PLANSPONSOR.com spoke with mPower, Financial Engines and Morningstar to get their take on company stock.
Process of Elimination
If Enron’s implosion had not occurred so rapidly, mPower would have been its advice provider through an alliance the firm formed last year with Hewitt Associates to offer advice to all of its clients. Hewitt became Enron’s recordkeeper last fall.
Neil Ringquist, executive vice president of sales and marketing at mPower, told PLANSPONSOR.com that Enron was supposed to sign up for the service in November but did not. However, if the firm did go live with the advice provider its clients would have been given the same kind of advice all of mPower’s clients are given: to eliminate their exposure to company stock.
“When left unconstrained we would recommend a portfolio that would not include company stock,” he said. “As a single security [company stock] doesn’t make sense to building a well-crafted portfolio; you have sector risk and company specific risk which you can’t diversify.”
To help mPower clients understand why they should not be
invested in company stock, Ringquist says the company’s
model will show a participant two versions of his current
portfolio, one that includes his company stock investments
and one that does not.
“In many instances the upsides are greater with having more money in company stock,” continued Ringquist. “But we try to educate clients to understand that the downsides of being heavily invested in company stock are even greater.”
However, the mPower advice model is also sensitive to company matches. In this case, where most employees weren’t free to sell Enron’s match in company stock, the model would assume that this part of a client’s portfolio is frozen. So, instead of stressing total elimination of company stock, mPower would provide recommendations for allocating the assets around those matched by the company.
Meanwhile, at Morningstar, participants are encouraged to limit their company stock investments to 10% of their overall portfolios. Michael Skinner, vice president of business development and head of retirement strategy at Morninstar, told PLANSPONSOR.com that if a participant has more than 10% in company stock he would be automatically directed to a page explaining the dangers of being overly invested in company stock.
At the same time, a participant will be advised to limit his exposure by creating a new portfolio that gradually lowers their holdings or by trying a slew of diversification tactics supplied by Clearfuture, Morningstar’s advice product.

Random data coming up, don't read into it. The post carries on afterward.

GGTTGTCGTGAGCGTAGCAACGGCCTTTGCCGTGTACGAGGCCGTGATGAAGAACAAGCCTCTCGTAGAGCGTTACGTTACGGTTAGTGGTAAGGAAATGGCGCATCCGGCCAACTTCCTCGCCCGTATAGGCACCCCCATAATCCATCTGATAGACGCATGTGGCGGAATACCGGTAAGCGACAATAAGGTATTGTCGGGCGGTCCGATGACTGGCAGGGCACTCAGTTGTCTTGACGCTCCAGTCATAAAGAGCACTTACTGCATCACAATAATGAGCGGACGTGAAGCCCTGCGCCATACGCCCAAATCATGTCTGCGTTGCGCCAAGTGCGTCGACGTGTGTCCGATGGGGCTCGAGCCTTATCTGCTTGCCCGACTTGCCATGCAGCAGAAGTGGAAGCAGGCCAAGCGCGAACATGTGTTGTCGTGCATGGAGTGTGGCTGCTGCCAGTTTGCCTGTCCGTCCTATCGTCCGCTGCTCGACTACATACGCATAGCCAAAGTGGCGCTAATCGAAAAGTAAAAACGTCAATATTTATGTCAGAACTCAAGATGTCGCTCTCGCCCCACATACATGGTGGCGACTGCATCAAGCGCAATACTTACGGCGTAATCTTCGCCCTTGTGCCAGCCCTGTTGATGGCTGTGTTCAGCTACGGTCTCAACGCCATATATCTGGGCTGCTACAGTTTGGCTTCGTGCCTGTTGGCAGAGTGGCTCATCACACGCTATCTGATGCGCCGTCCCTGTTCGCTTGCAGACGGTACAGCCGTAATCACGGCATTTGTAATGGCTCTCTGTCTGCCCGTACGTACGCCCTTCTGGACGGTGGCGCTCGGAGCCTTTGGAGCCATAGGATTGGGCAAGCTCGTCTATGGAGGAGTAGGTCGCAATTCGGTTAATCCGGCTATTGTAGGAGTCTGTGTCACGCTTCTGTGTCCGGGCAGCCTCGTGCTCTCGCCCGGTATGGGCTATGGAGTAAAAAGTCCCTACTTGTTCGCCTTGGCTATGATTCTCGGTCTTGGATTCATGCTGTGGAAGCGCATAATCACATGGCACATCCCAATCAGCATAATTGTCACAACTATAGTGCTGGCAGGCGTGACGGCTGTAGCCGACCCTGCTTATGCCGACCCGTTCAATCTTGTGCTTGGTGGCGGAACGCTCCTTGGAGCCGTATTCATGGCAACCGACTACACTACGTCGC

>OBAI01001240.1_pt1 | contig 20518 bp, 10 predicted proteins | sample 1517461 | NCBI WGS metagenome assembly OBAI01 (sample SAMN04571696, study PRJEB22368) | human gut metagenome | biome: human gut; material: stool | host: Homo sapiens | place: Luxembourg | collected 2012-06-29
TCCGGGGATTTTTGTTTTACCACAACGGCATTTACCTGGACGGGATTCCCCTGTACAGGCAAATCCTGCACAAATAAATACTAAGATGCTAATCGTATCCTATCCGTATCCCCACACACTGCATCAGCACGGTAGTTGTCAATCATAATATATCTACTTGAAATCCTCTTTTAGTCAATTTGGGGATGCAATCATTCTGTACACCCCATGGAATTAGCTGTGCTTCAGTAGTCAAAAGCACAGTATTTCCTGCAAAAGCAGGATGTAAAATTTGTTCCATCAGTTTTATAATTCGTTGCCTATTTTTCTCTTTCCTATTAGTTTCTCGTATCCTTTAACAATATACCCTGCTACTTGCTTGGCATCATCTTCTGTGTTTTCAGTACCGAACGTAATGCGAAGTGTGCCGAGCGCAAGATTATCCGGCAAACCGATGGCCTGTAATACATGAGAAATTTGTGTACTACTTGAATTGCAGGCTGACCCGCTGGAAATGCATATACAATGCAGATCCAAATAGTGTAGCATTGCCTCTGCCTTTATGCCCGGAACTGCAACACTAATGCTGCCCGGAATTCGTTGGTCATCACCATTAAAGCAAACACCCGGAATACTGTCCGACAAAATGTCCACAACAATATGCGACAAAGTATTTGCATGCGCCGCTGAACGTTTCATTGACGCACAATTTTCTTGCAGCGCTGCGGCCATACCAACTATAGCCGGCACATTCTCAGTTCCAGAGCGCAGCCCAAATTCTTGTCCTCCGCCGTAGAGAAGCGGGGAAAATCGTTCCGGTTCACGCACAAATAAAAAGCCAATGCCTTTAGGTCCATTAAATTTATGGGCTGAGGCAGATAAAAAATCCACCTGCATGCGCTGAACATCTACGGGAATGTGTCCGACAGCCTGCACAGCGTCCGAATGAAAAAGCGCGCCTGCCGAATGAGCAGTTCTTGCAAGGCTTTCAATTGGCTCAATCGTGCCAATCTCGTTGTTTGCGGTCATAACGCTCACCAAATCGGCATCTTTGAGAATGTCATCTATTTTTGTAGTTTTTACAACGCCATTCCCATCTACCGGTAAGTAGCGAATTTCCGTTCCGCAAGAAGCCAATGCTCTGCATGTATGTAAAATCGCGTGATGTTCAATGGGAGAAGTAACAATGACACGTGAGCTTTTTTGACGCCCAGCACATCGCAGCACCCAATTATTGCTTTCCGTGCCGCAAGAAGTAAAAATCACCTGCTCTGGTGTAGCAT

“When we began marketing Clearfuture to sponsors and providers we absolutely made it a point to highlight that our product would overtly addresses company stock,” he said. “We felt that as a prudent fiduciary we needed to alert participants to the effects of holding too much of their account in company stock.”
“There needs to be a change in how we define the success of a plan,” Skinner continued. “The mark of a healthy plan should be gauged by how many participants have a portfolio that accurately reflects their retirement income goals and objectives, risk tolerance, retirement age and accurately balanced to reflect diversification and a prudent level of portfolio construction.”
Informed Decision Making
Financial Engines takes neither approach. Instead, the advice firm encourages participants to choose their own risk strategy based on “forecasts” created by the firm’s model.
Each forecast will tell a participant the outcomes of different scenarios based on their current portfolio such as the chances of reaching retirement goals, retirement income, the amount of money a participant can lose over a year based on their investments and the effects of changing their exposure to company stock.
“We’ve found that a one size does not fit all,” said Jeff Maggioncalda, president and CEO of Financial Engines. “So, rather than flag an individual who has too much invested in company stock, everyone sees the risk screen which explains the impact on their future. This way, anyone who has any company stock is presented with the impact of changing their investment in company stock on their portfolio.”
Like many insiders, advice providers are concerned that the legislation being proposed by Congress will have adverse effects on 401(k) plans. And, in Enron’s wake they all intend to address company stock with their clients by putting up articles on their Web sites on the subject or working with sponsors to help them understand the significance of the investment on their participant’s portfolios.
Going forward, every advice provider said that advice is a part of the solution. And, while it may not have helped Enron’s participants, they say they believe it will help others make prudent decisions regarding their retirement accounts in the future.
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